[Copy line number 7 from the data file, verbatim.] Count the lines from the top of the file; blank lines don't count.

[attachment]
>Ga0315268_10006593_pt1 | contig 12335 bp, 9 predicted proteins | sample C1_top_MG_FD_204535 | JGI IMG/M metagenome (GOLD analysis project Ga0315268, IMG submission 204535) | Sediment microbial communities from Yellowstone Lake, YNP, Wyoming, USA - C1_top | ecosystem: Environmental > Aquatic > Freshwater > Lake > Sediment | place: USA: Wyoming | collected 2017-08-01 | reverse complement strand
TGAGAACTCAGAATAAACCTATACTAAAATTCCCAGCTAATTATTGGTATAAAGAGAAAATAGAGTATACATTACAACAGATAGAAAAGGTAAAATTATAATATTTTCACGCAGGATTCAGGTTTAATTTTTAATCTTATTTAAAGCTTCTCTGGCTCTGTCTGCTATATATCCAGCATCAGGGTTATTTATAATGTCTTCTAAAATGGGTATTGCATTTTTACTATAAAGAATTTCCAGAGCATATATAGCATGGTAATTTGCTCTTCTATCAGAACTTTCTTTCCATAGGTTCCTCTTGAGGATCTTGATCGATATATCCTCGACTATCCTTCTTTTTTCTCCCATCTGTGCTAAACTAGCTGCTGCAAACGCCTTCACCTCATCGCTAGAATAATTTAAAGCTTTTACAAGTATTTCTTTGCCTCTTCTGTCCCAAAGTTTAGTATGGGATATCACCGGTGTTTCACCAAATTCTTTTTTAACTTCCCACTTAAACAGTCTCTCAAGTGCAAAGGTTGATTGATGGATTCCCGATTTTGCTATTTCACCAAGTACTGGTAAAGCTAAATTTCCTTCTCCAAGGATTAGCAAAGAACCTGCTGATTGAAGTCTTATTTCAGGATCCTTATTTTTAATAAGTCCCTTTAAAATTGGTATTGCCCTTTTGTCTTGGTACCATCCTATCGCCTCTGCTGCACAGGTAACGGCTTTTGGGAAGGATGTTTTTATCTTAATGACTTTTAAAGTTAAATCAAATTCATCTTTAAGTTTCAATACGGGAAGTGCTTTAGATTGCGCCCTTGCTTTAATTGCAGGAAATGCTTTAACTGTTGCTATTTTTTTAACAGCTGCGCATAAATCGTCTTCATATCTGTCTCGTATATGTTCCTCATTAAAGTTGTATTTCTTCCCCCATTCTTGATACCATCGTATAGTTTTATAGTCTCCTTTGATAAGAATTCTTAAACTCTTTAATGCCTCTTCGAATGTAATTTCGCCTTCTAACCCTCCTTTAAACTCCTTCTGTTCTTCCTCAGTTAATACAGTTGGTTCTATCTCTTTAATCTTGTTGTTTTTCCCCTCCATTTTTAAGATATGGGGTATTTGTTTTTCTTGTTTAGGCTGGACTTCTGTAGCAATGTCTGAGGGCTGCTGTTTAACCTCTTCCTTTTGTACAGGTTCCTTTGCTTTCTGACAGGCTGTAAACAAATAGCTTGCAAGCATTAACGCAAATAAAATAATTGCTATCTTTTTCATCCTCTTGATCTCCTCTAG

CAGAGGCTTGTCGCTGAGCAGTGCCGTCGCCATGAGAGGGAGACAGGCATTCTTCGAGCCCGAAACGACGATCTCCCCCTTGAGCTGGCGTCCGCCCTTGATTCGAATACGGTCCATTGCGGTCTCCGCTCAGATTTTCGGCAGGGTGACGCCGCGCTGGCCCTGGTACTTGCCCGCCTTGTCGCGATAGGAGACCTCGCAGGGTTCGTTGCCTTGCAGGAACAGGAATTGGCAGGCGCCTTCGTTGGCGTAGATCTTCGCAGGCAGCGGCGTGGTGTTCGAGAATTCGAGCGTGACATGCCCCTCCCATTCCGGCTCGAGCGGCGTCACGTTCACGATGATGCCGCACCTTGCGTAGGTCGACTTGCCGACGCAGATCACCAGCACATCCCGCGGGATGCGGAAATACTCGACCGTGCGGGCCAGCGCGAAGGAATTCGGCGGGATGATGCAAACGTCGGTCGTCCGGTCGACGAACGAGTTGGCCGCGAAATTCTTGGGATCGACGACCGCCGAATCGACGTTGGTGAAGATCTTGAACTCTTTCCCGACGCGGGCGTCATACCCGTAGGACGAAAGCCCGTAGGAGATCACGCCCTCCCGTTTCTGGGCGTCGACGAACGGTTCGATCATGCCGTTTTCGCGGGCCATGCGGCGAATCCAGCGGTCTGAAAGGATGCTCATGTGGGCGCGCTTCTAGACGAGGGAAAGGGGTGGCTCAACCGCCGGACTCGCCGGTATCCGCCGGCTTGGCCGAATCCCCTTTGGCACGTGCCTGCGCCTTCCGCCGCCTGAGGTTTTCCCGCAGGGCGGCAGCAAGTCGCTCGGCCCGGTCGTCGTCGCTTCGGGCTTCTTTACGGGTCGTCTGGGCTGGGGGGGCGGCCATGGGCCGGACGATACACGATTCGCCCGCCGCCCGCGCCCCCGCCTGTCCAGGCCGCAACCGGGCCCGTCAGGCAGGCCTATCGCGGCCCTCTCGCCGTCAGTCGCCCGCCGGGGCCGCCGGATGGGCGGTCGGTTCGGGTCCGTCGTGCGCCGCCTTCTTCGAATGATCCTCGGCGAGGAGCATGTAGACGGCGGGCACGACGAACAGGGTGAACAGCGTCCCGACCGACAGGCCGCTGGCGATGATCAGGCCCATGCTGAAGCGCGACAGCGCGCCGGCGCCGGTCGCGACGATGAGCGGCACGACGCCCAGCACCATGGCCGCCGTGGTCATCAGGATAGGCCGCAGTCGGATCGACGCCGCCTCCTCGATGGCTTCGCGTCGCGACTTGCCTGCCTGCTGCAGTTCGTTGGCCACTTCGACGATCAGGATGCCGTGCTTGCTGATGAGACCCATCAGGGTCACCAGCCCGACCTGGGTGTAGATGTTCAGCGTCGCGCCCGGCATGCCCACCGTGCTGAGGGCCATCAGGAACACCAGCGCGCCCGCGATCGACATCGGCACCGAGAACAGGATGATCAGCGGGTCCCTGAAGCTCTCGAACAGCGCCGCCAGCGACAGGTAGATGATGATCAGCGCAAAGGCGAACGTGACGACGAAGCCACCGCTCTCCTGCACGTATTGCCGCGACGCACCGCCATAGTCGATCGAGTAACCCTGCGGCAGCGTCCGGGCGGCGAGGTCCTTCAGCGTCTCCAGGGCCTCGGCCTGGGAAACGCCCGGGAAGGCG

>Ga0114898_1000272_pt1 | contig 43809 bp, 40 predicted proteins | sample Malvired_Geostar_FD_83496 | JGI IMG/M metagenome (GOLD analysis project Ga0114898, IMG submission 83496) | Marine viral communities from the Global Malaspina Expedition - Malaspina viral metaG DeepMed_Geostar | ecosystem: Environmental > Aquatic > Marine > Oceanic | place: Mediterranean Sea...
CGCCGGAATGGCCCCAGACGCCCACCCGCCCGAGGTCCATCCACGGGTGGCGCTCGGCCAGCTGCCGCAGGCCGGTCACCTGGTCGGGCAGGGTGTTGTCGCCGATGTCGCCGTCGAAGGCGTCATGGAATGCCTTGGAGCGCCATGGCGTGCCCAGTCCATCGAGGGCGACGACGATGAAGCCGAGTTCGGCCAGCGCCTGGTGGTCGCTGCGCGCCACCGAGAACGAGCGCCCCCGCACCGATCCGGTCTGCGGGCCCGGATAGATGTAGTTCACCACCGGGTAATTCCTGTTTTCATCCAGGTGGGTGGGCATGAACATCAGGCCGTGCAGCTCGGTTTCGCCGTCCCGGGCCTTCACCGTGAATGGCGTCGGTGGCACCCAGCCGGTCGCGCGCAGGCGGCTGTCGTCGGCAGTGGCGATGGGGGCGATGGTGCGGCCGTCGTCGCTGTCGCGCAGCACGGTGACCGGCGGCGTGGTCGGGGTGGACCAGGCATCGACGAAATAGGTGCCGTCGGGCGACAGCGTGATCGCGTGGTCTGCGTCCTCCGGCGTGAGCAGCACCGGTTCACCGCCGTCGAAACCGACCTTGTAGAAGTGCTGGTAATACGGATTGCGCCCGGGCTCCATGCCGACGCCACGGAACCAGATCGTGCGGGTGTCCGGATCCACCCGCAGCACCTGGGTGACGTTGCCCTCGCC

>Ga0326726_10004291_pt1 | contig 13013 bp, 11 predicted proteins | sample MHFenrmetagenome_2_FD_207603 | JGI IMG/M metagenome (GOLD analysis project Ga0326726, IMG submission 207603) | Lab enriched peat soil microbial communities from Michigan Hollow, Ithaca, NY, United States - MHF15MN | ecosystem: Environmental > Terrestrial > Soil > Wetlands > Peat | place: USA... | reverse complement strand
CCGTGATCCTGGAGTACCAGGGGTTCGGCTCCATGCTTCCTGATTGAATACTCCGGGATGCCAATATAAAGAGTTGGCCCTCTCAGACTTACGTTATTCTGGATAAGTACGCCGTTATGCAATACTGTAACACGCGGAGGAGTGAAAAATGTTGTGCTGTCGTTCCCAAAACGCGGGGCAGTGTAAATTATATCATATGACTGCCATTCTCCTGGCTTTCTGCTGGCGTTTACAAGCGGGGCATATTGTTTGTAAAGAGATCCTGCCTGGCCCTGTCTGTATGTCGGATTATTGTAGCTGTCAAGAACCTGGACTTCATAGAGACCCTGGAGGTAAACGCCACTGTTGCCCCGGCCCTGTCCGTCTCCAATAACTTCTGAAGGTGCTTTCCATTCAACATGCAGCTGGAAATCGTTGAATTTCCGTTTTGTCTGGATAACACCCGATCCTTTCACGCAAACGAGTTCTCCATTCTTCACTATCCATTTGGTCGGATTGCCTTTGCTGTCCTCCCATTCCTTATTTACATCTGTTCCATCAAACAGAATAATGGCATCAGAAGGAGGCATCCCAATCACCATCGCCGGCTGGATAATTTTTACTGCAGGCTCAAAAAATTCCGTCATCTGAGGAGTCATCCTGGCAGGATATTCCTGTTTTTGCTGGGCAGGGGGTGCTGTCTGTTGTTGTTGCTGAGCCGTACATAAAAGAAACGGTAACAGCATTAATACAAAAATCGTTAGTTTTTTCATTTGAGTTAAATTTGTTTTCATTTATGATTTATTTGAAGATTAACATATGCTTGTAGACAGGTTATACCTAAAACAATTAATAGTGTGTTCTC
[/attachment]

CCGTGATCCTGGAGTACCAGGGGTTCGGCTCCATGCTTCCTGATTGAATACTCCGGGATGCCAATATAAAGAGTTGGCCCTCTCAGACTTACGTTATTCTGGATAAGTACGCCGTTATGCAATACTGTAACACGCGGAGGAGTGAAAAATGTTGTGCTGTCGTTCCCAAAACGCGGGGCAGTGTAAATTATATCATATGACTGCCATTCTCCTGGCTTTCTGCTGGCGTTTACAAGCGGGGCATATTGTTTGTAAAGAGATCCTGCCTGGCCCTGTCTGTATGTCGGATTATTGTAGCTGTCAAGAACCTGGACTTCATAGAGACCCTGGAGGTAAACGCCACTGTTGCCCCGGCCCTGTCCGTCTCCAATAACTTCTGAAGGTGCTTTCCATTCAACATGCAGCTGGAAATCGTTGAATTTCCGTTTTGTCTGGATAACACCCGATCCTTTCACGCAAACGAGTTCTCCATTCTTCACTATCCATTTGGTCGGATTGCCTTTGCTGTCCTCCCATTCCTTATTTACATCTGTTCCATCAAACAGAATAATGGCATCAGAAGGAGGCATCCCAATCACCATCGCCGGCTGGATAATTTTTACTGCAGGCTCAAAAAATTCCGTCATCTGAGGAGTCATCCTGGCAGGATATTCCTGTTTTTGCTGGGCAGGGGGTGCTGTCTGTTGTTGTTGCTGAGCCGTACATAAAAGAAACGGTAACAGCATTAATACAAAAATCGTTAGTTTTTTCATTTGAGTTAAATTTGTTTTCATTTATGATTTATTTGAAGATTAACATATGCTTGTAGACAGGTTATACCTAAAACAATTAATAGTGTGTTCTC